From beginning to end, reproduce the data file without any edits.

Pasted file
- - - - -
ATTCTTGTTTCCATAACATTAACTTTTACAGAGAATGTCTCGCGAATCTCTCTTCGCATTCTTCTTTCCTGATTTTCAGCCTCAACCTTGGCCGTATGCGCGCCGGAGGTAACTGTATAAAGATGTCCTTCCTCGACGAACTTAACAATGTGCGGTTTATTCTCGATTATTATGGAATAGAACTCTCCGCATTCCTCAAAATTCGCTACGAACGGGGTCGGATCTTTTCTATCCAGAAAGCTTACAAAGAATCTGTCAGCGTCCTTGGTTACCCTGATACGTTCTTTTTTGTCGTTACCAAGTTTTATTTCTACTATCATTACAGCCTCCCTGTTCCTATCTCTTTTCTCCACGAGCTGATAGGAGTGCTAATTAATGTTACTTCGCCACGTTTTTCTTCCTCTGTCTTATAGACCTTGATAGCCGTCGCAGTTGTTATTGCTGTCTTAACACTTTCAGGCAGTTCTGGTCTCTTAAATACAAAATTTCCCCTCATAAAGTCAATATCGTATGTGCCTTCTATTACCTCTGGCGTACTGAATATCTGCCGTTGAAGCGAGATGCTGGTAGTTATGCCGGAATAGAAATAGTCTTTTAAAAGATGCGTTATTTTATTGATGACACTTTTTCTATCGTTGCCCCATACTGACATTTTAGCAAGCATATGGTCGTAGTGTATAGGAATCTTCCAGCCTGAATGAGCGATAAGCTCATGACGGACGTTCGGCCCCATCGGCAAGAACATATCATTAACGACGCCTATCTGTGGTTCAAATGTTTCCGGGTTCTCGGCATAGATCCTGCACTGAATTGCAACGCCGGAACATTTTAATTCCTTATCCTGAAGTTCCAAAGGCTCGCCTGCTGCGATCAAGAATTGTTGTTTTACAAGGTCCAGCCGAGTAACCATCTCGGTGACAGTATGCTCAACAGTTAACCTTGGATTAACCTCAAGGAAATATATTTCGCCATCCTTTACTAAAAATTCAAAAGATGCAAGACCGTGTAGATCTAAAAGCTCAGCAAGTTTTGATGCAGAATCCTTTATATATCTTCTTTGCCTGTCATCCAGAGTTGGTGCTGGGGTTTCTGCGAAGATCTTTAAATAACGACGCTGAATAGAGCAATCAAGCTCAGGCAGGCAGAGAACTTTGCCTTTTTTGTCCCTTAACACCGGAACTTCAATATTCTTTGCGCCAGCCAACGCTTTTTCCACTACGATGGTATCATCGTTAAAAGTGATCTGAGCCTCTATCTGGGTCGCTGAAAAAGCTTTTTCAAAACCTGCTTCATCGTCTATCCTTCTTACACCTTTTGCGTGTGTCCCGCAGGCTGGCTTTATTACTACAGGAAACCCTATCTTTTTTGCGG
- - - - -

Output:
ATTCTTGTTTCCATAACATTAACTTTTACAGAGAATGTCTCGCGAATCTCTCTTCGCATTCTTCTTTCCTGATTTTCAGCCTCAACCTTGGCCGTATGCGCGCCGGAGGTAACTGTATAAAGATGTCCTTCCTCGACGAACTTAACAATGTGCGGTTTATTCTCGATTATTATGGAATAGAACTCTCCGCATTCCTCAAAATTCGCTACGAACGGGGTCGGATCTTTTCTATCCAGAAAGCTTACAAAGAATCTGTCAGCGTCCTTGGTTACCCTGATACGTTCTTTTTTGTCGTTACCAAGTTTTATTTCTACTATCATTACAGCCTCCCTGTTCCTATCTCTTTTCTCCACGAGCTGATAGGAGTGCTAATTAATGTTACTTCGCCACGTTTTTCTTCCTCTGTCTTATAGACCTTGATAGCCGTCGCAGTTGTTATTGCTGTCTTAACACTTTCAGGCAGTTCTGGTCTCTTAAATACAAAATTTCCCCTCATAAAGTCAATATCGTATGTGCCTTCTATTACCTCTGGCGTACTGAATATCTGCCGTTGAAGCGAGATGCTGGTAGTTATGCCGGAATAGAAATAGTCTTTTAAAAGATGCGTTATTTTATTGATGACACTTTTTCTATCGTTGCCCCATACTGACATTTTAGCAAGCATATGGTCGTAGTGTATAGGAATCTTCCAGCCTGAATGAGCGATAAGCTCATGACGGACGTTCGGCCCCATCGGCAAGAACATATCATTAACGACGCCTATCTGTGGTTCAAATGTTTCCGGGTTCTCGGCATAGATCCTGCACTGAATTGCAACGCCGGAACATTTTAATTCCTTATCCTGAAGTTCCAAAGGCTCGCCTGCTGCGATCAAGAATTGTTGTTTTACAAGGTCCAGCCGAGTAACCATCTCGGTGACAGTATGCTCAACAGTTAACCTTGGATTAACCTCAAGGAAATATATTTCGCCATCCTTTACTAAAAATTCAAAAGATGCAAGACCGTGTAGATCTAAAAGCTCAGCAAGTTTTGATGCAGAATCCTTTATATATCTTCTTTGCCTGTCATCCAGAGTTGGTGCTGGGGTTTCTGCGAAGATCTTTAAATAACGACGCTGAATAGAGCAATCAAGCTCAGGCAGGCAGAGAACTTTGCCTTTTTTGTCCCTTAACACCGGAACTTCAATATTCTTTGCGCCAGCCAACGCTTTTTCCACTACGATGGTATCATCGTTAAAAGTGATCTGAGCCTCTATCTGGGTCGCTGAAAAAGCTTTTTCAAAACCTGCTTCATCGTCTATCCTTCTTACACCTTTTGCGTGTGTCCCGCAGGCTGGCTTTATTACTACAGGAAACCCTATCTTTTTTGCGG